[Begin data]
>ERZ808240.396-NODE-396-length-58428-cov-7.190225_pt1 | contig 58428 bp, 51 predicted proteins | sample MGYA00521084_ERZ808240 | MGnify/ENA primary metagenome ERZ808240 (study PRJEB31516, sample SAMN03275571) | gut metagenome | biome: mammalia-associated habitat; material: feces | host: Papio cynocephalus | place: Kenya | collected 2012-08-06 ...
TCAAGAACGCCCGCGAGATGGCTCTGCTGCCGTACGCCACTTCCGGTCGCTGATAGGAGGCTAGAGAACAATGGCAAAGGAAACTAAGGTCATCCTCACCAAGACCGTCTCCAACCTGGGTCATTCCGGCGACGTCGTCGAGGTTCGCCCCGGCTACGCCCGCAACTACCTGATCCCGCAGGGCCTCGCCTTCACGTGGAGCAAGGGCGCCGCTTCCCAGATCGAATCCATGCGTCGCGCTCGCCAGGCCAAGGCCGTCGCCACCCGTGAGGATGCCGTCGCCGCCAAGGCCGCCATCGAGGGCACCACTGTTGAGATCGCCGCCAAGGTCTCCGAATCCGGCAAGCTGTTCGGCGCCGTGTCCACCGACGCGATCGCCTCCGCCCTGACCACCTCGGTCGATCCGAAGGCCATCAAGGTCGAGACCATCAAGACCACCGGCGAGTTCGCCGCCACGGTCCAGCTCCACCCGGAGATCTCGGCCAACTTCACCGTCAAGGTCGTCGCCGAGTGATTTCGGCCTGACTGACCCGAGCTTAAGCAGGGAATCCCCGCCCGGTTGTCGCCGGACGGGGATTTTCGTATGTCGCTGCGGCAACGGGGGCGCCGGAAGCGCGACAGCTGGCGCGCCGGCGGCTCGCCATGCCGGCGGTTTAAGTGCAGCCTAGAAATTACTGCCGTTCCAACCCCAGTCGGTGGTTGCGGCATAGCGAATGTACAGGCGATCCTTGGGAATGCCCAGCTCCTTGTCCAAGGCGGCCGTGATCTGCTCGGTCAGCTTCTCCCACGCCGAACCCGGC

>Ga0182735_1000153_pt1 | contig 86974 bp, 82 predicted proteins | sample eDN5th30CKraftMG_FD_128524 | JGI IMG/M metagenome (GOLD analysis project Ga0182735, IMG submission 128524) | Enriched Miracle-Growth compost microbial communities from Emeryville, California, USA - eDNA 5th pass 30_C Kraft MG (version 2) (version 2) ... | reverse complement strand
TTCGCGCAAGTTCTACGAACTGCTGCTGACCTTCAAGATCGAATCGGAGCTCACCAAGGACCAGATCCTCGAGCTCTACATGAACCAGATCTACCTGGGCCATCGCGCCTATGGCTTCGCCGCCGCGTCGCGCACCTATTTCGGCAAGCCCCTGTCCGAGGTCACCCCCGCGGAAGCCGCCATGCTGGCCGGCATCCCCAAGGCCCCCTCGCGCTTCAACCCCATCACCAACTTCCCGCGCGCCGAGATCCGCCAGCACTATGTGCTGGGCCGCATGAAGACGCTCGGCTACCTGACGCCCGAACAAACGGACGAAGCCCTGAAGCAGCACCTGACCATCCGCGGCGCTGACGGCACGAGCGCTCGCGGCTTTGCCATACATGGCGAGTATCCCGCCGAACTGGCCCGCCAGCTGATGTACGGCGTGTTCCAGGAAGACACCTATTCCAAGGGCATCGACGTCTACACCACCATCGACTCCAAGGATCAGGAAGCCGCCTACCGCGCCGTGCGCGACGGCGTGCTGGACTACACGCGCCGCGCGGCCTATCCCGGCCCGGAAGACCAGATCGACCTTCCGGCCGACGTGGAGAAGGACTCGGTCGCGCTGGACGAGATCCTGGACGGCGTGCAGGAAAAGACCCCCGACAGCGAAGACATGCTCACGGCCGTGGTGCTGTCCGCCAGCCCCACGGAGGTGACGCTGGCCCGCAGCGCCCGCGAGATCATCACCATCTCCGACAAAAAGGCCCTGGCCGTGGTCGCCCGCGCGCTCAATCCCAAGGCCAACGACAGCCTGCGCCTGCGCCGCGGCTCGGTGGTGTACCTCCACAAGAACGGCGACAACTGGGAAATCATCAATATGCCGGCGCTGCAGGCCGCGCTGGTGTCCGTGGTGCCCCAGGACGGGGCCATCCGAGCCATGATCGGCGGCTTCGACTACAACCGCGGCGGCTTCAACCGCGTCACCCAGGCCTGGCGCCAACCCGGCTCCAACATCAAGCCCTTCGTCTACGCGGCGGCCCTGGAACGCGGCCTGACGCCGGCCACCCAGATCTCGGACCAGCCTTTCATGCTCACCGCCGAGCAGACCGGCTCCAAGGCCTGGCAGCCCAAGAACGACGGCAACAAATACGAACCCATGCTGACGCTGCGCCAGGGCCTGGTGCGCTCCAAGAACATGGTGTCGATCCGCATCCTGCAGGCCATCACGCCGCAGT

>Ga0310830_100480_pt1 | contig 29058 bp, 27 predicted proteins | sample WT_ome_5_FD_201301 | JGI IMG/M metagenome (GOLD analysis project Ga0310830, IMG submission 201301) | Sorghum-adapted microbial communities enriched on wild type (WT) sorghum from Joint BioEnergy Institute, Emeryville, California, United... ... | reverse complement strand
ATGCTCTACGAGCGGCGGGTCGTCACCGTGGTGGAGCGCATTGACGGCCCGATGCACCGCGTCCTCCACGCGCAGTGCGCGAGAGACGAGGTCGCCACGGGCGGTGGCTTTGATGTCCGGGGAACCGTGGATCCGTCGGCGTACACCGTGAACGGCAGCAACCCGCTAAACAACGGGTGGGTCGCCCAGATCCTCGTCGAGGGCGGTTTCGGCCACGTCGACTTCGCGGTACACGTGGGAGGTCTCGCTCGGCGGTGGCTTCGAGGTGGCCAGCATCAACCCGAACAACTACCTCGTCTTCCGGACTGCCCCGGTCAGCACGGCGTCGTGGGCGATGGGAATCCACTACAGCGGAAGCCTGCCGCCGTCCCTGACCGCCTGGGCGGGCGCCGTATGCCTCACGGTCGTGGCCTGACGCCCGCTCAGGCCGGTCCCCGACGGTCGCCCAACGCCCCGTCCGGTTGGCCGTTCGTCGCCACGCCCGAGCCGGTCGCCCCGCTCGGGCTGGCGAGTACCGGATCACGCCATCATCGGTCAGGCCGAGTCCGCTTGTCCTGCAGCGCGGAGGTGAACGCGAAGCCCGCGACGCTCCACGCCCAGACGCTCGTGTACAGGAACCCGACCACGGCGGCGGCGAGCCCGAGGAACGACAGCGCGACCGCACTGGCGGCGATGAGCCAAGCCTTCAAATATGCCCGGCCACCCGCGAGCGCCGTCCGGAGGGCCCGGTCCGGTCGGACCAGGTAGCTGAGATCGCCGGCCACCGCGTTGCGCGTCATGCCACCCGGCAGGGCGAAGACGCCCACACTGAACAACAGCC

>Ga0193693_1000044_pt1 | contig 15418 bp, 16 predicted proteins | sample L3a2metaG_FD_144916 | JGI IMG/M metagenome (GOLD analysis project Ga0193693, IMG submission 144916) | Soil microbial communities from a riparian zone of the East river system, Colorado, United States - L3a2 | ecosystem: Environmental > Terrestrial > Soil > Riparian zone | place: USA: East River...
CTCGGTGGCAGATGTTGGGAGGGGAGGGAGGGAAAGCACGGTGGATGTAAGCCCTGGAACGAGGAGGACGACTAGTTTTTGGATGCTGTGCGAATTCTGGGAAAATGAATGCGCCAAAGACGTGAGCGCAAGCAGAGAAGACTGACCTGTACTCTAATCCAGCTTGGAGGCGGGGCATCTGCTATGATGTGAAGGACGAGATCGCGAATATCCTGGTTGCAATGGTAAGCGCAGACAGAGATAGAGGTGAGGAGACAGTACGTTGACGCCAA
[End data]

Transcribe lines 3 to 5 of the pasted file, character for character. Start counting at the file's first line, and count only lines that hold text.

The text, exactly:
>Ga0182735_1000153_pt1 | contig 86974 bp, 82 predicted proteins | sample eDN5th30CKraftMG_FD_128524 | JGI IMG/M metagenome (GOLD analysis project Ga0182735, IMG submission 128524) | Enriched Miracle-Growth compost microbial communities from Emeryville, California, USA - eDNA 5th pass 30_C Kraft MG (version 2) (version 2) ... | reverse complement strand
TTCGCGCAAGTTCTACGAACTGCTGCTGACCTTCAAGATCGAATCGGAGCTCACCAAGGACCAGATCCTCGAGCTCTACATGAACCAGATCTACCTGGGCCATCGCGCCTATGGCTTCGCCGCCGCGTCGCGCACCTATTTCGGCAAGCCCCTGTCCGAGGTCACCCCCGCGGAAGCCGCCATGCTGGCCGGCATCCCCAAGGCCCCCTCGCGCTTCAACCCCATCACCAACTTCCCGCGCGCCGAGATCCGCCAGCACTATGTGCTGGGCCGCATGAAGACGCTCGGCTACCTGACGCCCGAACAAACGGACGAAGCCCTGAAGCAGCACCTGACCATCCGCGGCGCTGACGGCACGAGCGCTCGCGGCTTTGCCATACATGGCGAGTATCCCGCCGAACTGGCCCGCCAGCTGATGTACGGCGTGTTCCAGGAAGACACCTATTCCAAGGGCATCGACGTCTACACCACCATCGACTCCAAGGATCAGGAAGCCGCCTACCGCGCCGTGCGCGACGGCGTGCTGGACTACACGCGCCGCGCGGCCTATCCCGGCCCGGAAGACCAGATCGACCTTCCGGCCGACGTGGAGAAGGACTCGGTCGCGCTGGACGAGATCCTGGACGGCGTGCAGGAAAAGACCCCCGACAGCGAAGACATGCTCACGGCCGTGGTGCTGTCCGCCAGCCCCACGGAGGTGACGCTGGCCCGCAGCGCCCGCGAGATCATCACCATCTCCGACAAAAAGGCCCTGGCCGTGGTCGCCCGCGCGCTCAATCCCAAGGCCAACGACAGCCTGCGCCTGCGCCGCGGCTCGGTGGTGTACCTCCACAAGAACGGCGACAACTGGGAAATCATCAATATGCCGGCGCTGCAGGCCGCGCTGGTGTCCGTGGTGCCCCAGGACGGGGCCATCCGAGCCATGATCGGCGGCTTCGACTACAACCGCGGCGGCTTCAACCGCGTCACCCAGGCCTGGCGCCAACCCGGCTCCAACATCAAGCCCTTCGTCTACGCGGCGGCCCTGGAACGCGGCCTGACGCCGGCCACCCAGATCTCGGACCAGCCTTTCATGCTCACCGCCGAGCAGACCGGCTCCAAGGCCTGGCAGCCCAAGAACGACGGCAACAAATACGAACCCATGCTGACGCTGCGCCAGGGCCTGGTGCGCTCCAAGAACATGGTGTCGATCCGCATCCTGCAGGCCATCACGCCGCAGT

>Ga0310830_100480_pt1 | contig 29058 bp, 27 predicted proteins | sample WT_ome_5_FD_201301 | JGI IMG/M metagenome (GOLD analysis project Ga0310830, IMG submission 201301) | Sorghum-adapted microbial communities enriched on wild type (WT) sorghum from Joint BioEnergy Institute, Emeryville, California, United... ... | reverse complement strand